Album review: Frank Carter and the Rattlesnakes – Sticky

Here with their fourth studio album, Frank Carter and The Rattlesnakes are screaming back onto the airwaves with ‘Sticky’.

Frank Carter is still arguably one of the most recognisable voices in rock right now. His range doesn’t rival Matt Bellamy and he’s not a theatrical belter like Luke Spiller. But the gravel and strangely melodic voice that tears across his work with Gallows and of course, his current band, The Rattlesnakes is unmistakable.

The title track, Sticky, leaps straight out of the gate, and into a pacing punk rhythm. It’s raw and a bit tongue-in-cheek. With Carter himself stating to Louder it was about; “that moment where you’re drunk at a bus stop at 3AM. You know there are no more buses, but you sit there anyway because you’re too fucked to figure out your options. Your kebab is on the floor, there’s a Stella in your pocket, and you’re woken up by a dirty little fox eating your shoes.”

Considering the rest of the album feels more typically political, like much of Carter’s usual furious messages, it’s a great way to set the melodic tone of the album at least.


My Town is probably the most forthright of these more socially charged songs on the album. Featuring Joe Talbot – Welsh frontman of Idles, the track is unflinching and unerring in its message. This being all of us struggling with our mental health during lockdown. Lyrics like ‘we hide those tears behind closed door, don’t know why we’re living in our town’, the message is not designed to be subtle. With even more gritty vocals from Talbot, who spikes the whole track with growls and barked lyrics throughout the rest of the track, it is an absolute stand out track.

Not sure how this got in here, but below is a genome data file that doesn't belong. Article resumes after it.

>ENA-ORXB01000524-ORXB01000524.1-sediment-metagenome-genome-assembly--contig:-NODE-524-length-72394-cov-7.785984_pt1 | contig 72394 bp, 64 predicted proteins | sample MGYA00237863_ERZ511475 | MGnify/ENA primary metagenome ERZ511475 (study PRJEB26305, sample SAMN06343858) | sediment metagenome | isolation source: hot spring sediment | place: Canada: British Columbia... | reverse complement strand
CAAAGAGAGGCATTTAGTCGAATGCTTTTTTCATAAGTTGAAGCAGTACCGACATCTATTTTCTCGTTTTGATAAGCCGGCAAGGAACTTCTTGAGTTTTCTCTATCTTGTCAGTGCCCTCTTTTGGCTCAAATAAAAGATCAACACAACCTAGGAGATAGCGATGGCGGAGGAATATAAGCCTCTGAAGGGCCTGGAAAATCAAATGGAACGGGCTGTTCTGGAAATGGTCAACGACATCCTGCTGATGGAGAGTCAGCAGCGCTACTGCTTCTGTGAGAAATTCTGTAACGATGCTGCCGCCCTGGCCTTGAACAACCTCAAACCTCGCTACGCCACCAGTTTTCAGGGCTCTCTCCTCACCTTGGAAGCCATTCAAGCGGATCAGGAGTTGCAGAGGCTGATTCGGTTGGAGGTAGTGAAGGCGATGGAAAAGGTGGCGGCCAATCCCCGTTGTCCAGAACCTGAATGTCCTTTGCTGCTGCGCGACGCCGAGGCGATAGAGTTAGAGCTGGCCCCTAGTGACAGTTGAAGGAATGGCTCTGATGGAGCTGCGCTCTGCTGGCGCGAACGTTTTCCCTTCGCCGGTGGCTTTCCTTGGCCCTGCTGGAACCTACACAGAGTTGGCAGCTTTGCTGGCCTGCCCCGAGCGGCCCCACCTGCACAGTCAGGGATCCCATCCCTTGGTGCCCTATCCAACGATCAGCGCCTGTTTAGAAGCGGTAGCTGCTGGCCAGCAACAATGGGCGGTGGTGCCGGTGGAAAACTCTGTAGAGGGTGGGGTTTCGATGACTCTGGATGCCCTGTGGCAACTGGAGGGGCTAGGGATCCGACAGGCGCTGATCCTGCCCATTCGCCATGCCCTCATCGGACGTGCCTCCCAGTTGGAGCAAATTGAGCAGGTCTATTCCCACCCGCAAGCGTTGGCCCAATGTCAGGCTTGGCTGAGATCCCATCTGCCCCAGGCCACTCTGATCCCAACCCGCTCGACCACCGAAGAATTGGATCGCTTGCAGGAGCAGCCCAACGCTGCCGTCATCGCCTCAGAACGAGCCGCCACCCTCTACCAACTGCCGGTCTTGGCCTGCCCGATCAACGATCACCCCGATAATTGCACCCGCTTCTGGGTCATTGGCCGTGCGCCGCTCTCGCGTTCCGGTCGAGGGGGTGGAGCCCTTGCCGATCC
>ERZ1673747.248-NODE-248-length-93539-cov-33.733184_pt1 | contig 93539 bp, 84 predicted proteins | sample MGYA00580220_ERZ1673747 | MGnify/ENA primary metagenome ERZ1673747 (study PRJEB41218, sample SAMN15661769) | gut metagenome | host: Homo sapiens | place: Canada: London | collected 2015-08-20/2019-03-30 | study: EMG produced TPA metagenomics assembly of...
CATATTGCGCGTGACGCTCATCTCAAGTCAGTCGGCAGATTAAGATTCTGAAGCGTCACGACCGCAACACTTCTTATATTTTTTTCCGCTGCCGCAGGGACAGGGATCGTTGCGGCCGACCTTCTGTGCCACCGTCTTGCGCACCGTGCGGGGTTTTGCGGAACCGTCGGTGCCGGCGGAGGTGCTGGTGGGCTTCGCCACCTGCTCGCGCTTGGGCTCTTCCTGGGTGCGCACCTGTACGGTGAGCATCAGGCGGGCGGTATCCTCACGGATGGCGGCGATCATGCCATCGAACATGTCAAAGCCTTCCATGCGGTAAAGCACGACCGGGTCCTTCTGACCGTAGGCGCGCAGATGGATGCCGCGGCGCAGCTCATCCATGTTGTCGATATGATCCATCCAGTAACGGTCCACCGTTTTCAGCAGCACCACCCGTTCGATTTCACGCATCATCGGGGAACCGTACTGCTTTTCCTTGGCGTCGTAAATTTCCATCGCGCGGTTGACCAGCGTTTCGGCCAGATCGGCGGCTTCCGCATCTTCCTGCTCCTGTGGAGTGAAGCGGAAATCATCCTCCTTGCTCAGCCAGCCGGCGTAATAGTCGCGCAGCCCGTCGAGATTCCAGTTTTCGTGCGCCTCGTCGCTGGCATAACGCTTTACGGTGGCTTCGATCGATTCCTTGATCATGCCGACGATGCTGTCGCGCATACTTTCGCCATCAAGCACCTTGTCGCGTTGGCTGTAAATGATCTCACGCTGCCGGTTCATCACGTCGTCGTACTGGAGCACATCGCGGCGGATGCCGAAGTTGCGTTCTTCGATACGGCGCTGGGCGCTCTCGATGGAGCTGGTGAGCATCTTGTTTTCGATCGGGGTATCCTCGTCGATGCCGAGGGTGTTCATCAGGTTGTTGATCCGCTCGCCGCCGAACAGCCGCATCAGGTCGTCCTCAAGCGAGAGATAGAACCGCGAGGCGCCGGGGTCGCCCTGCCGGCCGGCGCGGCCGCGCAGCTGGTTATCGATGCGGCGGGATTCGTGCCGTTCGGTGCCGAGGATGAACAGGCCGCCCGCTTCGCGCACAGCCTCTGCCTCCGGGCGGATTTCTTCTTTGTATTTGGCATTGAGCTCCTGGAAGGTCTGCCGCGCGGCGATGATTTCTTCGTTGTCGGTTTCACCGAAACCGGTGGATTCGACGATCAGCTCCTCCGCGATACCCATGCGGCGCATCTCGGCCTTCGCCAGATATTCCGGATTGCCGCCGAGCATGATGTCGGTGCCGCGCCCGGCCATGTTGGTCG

There is an great set of these collaboration tracks on the album. Two of which feature Lynks (aka Lynks Afrikka) who Carter described as ‘the most exciting person in music right now’. Bang Bang, the first of the two, feels like nothing more than a standard track for the band – making it a bit confusing for the first two thirds of the runtime. However, Lynks’ hook is thrown in towards the end with a massive speed and tonal shift making their presence more than known.

The second collaboration, Go Get A Tattoo, is an electronic and fuzz-driven banger that keeps the album’s mostly furious pace driving forward. Lynks features more heavily with their cleaner vocals cutting through Carter’s gravel.

Taking aim at trolls and the patriarchy, next up is Off With His Head (feat. Cassyette). With some fantastic melodic work from Cassyette on both vocals and some stunning electronic works, the track keeps the same anger from previous tracks and spearheads a more generalised social fury.

Rat Race, touches more on the impact of COVID on our lives. ‘We all lost a year to the doldrums’ is a line repeated throughout the track and highlights the widening of society’s divide in this time as well.

Whilst most of the album feels faster and more frenetic than some of the previous albums from the band, there is still some drops in speed to catch your breath, however brief. Cobra Queen feels more akin to tracks from from the fantastic Modern Ruin album (2017). Still with plenty of energy, but a slight drop in tempo.

Much like the three preceding albums, Sticky is absolutely fantastic as well. The album stands on it’s own legs with a distinct style and is great to listen to again and again. With a good four singles already chosen from the album, there is no weak track here.





Author: Tom, Cardiff store